10. I am so sorry to hear what Clare’s going through with Archie. It is heartbreaking, and I hope you allow yourself to feel all of it, in all the messy reality that Edie so beautifully described. While you will keep it together for your Arch, when your heart is too full of awareness of life’s limits, let the tears fall and don’t care what others think.

    If I read it right and the Vet said you were irrationally distraught, he may be a wonderful Vet, but just because he’s uncomfortable with others emotions does not give him a right to say such thing and try to make you swallow your emotions. Whole-heartedly agree with Edie that the gospel choir of the Jon Stewart Show should have a visit with that guy!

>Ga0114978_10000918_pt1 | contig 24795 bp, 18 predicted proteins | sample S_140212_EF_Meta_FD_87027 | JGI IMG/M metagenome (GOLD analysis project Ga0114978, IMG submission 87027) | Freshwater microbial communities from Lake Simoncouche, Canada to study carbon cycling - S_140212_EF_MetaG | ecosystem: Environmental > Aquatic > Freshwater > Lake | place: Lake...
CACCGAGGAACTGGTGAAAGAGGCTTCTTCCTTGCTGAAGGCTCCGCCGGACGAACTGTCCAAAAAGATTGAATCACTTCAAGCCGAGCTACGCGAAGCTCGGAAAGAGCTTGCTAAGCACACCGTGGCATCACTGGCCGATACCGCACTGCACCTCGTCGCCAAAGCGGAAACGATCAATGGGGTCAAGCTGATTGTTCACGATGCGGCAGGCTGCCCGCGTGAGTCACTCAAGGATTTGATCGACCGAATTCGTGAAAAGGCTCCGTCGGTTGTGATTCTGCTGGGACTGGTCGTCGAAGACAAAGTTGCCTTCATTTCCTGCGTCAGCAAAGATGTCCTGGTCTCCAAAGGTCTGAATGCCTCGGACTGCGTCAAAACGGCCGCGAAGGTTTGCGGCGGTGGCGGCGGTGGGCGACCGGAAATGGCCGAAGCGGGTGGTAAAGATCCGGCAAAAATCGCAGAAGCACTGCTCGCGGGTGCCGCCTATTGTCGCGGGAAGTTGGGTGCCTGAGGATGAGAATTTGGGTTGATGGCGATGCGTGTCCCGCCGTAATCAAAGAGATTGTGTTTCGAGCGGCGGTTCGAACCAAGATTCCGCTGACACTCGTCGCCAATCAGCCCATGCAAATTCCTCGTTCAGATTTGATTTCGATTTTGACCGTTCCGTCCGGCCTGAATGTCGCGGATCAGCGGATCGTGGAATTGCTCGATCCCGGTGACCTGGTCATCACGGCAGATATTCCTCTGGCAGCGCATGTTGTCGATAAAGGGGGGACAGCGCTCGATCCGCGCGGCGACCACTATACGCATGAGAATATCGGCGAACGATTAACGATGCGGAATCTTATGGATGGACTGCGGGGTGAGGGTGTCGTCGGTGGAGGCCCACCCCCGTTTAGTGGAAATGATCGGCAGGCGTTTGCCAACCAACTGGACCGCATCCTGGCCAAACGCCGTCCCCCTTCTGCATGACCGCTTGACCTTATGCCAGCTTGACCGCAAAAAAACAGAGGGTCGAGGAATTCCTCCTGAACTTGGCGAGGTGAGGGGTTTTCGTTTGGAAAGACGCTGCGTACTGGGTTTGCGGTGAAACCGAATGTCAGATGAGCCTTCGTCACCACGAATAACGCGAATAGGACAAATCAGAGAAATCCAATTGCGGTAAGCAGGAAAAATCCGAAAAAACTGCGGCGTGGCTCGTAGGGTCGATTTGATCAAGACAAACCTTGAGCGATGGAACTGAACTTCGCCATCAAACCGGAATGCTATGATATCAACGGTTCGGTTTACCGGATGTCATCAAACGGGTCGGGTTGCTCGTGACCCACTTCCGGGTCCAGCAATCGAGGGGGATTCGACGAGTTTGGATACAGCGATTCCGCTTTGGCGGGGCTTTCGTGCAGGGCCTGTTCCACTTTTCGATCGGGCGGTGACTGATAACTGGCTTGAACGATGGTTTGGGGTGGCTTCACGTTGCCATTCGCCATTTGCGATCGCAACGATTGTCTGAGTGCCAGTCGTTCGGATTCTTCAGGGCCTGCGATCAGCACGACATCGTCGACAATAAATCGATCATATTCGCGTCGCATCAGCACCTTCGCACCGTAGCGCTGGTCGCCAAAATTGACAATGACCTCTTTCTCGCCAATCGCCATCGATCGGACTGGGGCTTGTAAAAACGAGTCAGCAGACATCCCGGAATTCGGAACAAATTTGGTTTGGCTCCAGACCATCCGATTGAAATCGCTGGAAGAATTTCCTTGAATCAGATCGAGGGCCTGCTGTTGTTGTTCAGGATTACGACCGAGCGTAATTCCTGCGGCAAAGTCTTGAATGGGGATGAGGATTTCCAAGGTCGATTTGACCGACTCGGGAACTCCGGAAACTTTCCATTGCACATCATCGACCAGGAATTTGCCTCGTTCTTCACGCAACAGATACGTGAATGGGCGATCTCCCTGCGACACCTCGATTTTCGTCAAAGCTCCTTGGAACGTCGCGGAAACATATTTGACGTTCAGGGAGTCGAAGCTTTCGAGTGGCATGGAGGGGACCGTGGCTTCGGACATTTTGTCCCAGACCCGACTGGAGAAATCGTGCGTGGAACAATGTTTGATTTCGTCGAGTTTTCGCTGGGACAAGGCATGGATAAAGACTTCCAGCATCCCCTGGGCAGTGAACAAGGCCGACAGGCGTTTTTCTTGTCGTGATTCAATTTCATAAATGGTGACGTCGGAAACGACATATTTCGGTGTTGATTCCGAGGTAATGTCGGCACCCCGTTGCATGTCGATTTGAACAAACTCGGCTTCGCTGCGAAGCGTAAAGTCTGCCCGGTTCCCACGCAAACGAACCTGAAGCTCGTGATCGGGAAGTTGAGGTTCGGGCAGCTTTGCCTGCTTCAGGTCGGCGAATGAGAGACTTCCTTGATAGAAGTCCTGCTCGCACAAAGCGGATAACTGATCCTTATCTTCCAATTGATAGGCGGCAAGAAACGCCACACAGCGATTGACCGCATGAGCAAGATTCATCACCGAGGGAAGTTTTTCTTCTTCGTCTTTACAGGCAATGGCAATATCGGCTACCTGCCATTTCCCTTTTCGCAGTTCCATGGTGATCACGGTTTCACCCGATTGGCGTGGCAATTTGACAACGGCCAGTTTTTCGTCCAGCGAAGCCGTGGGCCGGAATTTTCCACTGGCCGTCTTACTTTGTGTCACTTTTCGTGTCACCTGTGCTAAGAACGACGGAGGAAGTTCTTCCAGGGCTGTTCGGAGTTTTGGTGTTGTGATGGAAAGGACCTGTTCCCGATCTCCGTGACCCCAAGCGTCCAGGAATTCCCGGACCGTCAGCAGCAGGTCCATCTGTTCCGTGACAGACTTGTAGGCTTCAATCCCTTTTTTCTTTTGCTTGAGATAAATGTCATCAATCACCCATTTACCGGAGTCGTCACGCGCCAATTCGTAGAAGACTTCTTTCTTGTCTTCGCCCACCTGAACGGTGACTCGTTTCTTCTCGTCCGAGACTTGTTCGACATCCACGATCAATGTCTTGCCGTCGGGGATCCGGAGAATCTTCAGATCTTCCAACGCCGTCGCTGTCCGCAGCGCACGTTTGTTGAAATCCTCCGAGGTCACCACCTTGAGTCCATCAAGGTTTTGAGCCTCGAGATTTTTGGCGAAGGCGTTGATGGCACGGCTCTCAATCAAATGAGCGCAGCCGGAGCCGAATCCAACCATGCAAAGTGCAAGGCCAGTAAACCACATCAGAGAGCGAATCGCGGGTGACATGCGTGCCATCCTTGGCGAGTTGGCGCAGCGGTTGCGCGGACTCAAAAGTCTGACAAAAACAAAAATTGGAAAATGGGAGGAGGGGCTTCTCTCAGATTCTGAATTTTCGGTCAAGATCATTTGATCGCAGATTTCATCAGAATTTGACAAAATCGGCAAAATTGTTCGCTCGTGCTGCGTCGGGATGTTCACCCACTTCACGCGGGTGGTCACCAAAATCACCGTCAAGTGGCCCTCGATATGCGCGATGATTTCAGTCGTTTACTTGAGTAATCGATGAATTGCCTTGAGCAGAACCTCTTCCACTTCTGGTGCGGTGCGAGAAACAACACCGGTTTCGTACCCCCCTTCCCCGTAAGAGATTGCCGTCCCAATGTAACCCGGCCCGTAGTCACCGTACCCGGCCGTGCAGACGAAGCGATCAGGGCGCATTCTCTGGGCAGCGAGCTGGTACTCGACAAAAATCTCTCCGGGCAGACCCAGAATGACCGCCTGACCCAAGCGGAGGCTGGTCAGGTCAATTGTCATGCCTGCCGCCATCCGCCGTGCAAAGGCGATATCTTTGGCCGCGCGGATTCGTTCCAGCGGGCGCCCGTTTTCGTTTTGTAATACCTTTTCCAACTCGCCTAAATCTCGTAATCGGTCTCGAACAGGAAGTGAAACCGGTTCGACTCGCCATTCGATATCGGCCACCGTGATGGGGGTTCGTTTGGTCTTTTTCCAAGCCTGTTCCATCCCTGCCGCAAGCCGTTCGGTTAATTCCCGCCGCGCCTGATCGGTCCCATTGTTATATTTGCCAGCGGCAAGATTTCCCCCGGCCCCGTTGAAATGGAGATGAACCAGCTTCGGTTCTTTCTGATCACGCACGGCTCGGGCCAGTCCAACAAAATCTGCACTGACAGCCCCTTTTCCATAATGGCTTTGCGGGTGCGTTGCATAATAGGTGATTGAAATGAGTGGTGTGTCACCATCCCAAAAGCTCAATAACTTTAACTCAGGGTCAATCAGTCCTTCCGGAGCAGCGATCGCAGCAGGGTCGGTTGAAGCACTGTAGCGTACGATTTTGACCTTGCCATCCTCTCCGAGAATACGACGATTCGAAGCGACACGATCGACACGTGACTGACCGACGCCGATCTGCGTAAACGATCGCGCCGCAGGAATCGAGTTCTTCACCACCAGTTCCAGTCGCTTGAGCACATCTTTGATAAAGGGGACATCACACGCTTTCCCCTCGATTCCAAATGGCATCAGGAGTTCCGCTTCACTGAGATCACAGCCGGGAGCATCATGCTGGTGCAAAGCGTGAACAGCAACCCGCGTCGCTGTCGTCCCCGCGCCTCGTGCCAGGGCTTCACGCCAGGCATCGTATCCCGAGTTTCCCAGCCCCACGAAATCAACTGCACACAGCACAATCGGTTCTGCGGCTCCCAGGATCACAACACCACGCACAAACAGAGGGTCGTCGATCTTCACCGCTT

1. No, it wasn’t the vet who told Clare that she was “irrationally distraught,” Mary,, it was Clare in a note to me after several people told her that dementia was only to be expected. Maybe that’s an idea for a new phone app, one that plays the gospel choir music whenever you indicate someone is saying something that warrants the Jon Stewart response.

  11. Your caption to the Archie picture at the top of this post neglected to refer to your previous post regarding Frankie’s 11-pound dominance: this is Archie, completely nonchalant in the face of ferocious (ha!) dominating onslaughts from Frankie. Archie is no one’s bitch!!

    1. Ha, I knew you’d notice that! The thing that’s amusing about Frankie’s attempts to make others bend to his will is that they’re received with so much apathy. At least Frankie didn’t try to hump Archie.

  12. Dementia is a difficult diagnosis – I live with it as well. Casey (Briarpatch Dash of Cayenne CD NA RAE) is 15 1/2. He has one cataract, but his vision is okay in medium light or darkness, but bright sunlight or switching into/out of it disorients him. He can’t hear much more than some high-pitched whistle tones. He is easily confused by new places, new situations and changes in his routines.